ByWilliam Cloud, writer at Creators.co
If's there's a fandom, there's a good chance that I'm a part of it. On Instagram: @thewillcloud On Twitter: @thewccloud
William Cloud

[Mission: Impossible - Rogue Nation](tag:373501) is premiering this week, and in an interview with Extra, Tom Cruise said this about a possible Top Gun sequel:

I’d like to fly those jets again. But we’ve got to do all the jets practical. No CGI on the jets. I remember when I did the first one, I said ‘Look, in my contract I had to have three flights in the F-14.’ And it had to be in the film, a shot from that. So we had to film it. And luckily they wanted me bad enough to do it, so I was able to do that. I’m saying right now – no CGI on the jets.

Now that seems like an unreasonable demand, but he's Tom Cruise, so it'll happen, right? His statement on practical props and effects got me to thinking. For the last decade or two, the trend has been to use as much CGI as possible, and to advance the technology as quickly as possible. I'll admit, we've gotten pretty good at animating films.

And you thought that was a real Mosasaur...
And you thought that was a real Mosasaur...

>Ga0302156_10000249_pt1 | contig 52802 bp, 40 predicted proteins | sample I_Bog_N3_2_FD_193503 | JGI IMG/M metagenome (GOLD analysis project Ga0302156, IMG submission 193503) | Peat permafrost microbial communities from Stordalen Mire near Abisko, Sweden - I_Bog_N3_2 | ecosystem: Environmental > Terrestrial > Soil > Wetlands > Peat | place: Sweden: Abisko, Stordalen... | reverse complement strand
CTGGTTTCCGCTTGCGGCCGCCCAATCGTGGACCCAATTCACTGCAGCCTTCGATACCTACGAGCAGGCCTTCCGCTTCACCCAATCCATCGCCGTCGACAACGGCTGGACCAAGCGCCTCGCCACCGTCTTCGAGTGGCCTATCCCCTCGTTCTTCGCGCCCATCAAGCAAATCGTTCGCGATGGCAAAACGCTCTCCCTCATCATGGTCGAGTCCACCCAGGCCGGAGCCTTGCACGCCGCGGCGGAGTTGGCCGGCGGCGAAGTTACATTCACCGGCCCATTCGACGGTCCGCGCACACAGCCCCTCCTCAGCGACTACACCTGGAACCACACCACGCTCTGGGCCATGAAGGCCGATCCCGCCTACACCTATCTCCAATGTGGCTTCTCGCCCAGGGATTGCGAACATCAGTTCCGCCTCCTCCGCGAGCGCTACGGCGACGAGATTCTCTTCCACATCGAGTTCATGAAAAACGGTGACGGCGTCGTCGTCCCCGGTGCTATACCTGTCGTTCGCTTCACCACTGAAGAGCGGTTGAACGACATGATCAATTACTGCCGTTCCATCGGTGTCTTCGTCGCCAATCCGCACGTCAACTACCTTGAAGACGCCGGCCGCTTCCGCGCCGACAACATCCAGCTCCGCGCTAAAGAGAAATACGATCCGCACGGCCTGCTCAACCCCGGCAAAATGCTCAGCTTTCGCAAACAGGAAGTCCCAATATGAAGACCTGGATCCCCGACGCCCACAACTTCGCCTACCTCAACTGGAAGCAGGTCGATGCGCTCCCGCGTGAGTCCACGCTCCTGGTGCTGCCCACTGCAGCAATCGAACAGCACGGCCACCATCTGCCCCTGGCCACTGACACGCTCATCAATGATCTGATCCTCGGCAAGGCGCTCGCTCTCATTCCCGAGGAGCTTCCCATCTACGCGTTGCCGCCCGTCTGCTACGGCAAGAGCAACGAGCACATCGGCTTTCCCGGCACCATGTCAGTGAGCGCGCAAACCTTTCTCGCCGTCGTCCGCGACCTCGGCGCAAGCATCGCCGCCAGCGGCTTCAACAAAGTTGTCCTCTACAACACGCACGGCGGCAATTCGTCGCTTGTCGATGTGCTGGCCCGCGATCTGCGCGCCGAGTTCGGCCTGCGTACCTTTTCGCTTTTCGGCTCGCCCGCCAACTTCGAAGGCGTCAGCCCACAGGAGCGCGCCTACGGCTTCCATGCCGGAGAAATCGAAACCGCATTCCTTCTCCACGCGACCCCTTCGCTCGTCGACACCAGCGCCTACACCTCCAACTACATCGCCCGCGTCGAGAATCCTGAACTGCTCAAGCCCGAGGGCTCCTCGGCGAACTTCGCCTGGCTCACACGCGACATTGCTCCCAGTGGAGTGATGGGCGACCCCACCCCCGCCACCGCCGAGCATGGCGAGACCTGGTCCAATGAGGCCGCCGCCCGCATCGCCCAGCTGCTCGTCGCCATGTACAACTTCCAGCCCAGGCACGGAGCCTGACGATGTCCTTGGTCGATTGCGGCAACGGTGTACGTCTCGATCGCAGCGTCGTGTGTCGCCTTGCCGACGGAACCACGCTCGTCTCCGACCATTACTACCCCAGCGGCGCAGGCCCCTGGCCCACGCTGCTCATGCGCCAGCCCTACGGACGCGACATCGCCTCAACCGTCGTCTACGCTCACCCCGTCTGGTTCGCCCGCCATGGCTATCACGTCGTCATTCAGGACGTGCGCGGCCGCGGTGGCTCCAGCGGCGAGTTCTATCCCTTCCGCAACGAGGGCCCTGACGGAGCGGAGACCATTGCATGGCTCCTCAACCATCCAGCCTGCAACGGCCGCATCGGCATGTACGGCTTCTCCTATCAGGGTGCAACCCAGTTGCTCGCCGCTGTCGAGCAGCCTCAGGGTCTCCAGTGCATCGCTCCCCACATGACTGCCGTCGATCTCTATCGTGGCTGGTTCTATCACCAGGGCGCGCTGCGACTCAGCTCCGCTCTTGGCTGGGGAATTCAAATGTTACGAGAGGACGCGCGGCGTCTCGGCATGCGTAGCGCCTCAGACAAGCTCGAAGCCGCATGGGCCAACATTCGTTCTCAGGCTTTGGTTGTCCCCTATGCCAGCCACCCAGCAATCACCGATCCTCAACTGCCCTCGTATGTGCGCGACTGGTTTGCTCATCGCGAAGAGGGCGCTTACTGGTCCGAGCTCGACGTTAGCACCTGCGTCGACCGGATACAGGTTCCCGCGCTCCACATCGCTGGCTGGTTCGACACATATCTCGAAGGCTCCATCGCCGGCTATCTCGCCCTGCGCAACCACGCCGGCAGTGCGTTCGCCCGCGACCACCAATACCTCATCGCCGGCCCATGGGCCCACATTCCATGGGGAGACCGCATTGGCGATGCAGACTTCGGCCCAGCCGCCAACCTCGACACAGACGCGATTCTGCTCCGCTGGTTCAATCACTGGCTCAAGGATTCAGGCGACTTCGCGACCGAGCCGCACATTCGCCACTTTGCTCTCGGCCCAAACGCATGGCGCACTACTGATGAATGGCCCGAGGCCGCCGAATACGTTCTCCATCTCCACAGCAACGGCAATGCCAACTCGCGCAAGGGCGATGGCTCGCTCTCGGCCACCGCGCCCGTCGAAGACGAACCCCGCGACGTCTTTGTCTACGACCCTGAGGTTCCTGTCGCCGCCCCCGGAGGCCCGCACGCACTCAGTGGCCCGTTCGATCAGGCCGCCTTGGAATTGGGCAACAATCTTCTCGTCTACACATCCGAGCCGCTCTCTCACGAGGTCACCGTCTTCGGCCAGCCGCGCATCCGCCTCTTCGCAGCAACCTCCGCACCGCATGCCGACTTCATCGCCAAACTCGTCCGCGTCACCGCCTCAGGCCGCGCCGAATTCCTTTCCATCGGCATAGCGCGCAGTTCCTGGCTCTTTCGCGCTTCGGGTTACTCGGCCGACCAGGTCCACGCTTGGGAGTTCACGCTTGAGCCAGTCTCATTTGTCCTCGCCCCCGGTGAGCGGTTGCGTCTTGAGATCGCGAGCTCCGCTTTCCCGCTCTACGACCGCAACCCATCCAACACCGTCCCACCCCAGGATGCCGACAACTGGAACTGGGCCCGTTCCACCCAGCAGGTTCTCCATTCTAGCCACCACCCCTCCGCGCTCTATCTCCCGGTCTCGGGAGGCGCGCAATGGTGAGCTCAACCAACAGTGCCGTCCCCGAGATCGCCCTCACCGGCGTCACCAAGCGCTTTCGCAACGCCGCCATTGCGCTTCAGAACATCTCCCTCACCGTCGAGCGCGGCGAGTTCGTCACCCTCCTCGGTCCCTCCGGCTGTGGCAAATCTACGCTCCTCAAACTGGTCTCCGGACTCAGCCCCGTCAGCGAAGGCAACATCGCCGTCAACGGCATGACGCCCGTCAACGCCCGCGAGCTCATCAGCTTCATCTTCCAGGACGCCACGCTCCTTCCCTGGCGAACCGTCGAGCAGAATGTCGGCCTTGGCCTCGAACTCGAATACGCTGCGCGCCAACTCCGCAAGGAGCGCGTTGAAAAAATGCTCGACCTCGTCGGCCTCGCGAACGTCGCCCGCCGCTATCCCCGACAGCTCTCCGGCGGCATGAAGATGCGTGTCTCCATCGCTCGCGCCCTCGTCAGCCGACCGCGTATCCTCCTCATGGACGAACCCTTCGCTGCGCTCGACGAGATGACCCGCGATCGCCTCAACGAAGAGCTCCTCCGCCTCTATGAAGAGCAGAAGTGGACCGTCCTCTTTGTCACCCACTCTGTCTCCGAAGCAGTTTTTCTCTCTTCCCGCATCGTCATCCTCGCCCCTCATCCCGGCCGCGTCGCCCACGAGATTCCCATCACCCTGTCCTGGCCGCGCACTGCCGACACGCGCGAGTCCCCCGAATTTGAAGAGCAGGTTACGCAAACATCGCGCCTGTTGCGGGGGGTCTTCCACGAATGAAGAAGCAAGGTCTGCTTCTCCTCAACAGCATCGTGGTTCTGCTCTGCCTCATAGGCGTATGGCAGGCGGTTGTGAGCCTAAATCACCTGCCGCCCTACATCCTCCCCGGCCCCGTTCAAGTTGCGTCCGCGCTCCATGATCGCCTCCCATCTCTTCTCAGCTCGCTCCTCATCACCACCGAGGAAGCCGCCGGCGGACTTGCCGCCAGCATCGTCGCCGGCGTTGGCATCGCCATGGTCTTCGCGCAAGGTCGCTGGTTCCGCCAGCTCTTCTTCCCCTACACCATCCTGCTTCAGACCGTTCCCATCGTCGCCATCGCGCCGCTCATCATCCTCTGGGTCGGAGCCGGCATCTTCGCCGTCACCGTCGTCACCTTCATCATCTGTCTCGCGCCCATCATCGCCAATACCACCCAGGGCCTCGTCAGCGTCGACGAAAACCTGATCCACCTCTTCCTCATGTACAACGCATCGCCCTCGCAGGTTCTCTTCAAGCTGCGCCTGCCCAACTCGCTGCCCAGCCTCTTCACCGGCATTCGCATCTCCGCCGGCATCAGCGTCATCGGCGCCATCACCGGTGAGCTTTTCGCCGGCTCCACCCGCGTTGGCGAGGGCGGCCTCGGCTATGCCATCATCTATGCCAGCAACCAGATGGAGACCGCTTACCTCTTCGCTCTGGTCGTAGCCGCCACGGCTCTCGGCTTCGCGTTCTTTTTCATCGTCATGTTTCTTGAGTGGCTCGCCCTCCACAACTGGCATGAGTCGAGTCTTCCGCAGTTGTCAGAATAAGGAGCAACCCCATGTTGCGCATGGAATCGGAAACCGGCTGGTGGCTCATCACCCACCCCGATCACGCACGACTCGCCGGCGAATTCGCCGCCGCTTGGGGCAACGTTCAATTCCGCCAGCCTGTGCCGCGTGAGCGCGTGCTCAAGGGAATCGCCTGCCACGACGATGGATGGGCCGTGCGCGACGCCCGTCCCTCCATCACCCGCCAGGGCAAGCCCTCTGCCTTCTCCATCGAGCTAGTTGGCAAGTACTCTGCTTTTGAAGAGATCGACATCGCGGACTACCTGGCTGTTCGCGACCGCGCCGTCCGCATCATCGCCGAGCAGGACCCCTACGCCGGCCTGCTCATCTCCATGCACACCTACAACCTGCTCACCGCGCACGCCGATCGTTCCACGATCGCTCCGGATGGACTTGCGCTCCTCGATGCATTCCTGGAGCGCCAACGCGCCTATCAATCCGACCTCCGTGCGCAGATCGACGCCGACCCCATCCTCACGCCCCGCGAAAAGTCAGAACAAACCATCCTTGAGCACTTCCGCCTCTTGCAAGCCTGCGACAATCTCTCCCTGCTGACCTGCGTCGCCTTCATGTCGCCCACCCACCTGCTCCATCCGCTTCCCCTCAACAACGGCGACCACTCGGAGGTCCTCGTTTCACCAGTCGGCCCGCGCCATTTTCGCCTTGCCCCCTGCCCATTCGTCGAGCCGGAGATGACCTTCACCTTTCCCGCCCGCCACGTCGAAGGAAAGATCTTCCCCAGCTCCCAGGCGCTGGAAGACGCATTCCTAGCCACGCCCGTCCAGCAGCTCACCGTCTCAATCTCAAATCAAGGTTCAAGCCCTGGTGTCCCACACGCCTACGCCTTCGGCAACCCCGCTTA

Sometimes, though, we see too much animation *cough* Prequel Trilogy *cough* and the magic is lost behind manipulated pixels. The film industry has at times over-used the wonderful medium of computer generated imagery. One such film is Avatar. It was amazingly impressive, and realistic, and yet not any of that.

It's like Pixels, only more real.
It's like Pixels, only more real.

Look at this picture. It's beautiful, it's life-like, it's perfect. And therein the problem lies. Every detail is animated, fake, a facade. It's the greatest of farces. According to James Cameron himself, every leaf and blade of grass is "perfected". Nothing's wrong with this frame. In an article for io9.com, Graeme McMillan wrote this:

On the one hand, it's amazing what can be done with the technology, but on the other, it's depressing seeing what has been done with it, as well. CGI has become the atom bomb of movie special effects: Yes, we have the technology to "fix" everything, but that doesn't necessarily mean that we should use it.

Another problem of CGI-heavy films is that they can rely on the effects, and allow the story to slack. I think that the Transformers franchise is a good example of that. Visually stunning, but that stun was used to keep the audiences from noticing the flaws in the acting and story. Sadly, it didn't work.

Just because we can make film "perfect" doesn't mean we should. There is something to be said for practical effects, props, and sets in film. Probably the greatest example of this is the Star Wars Original Series.

Star Wars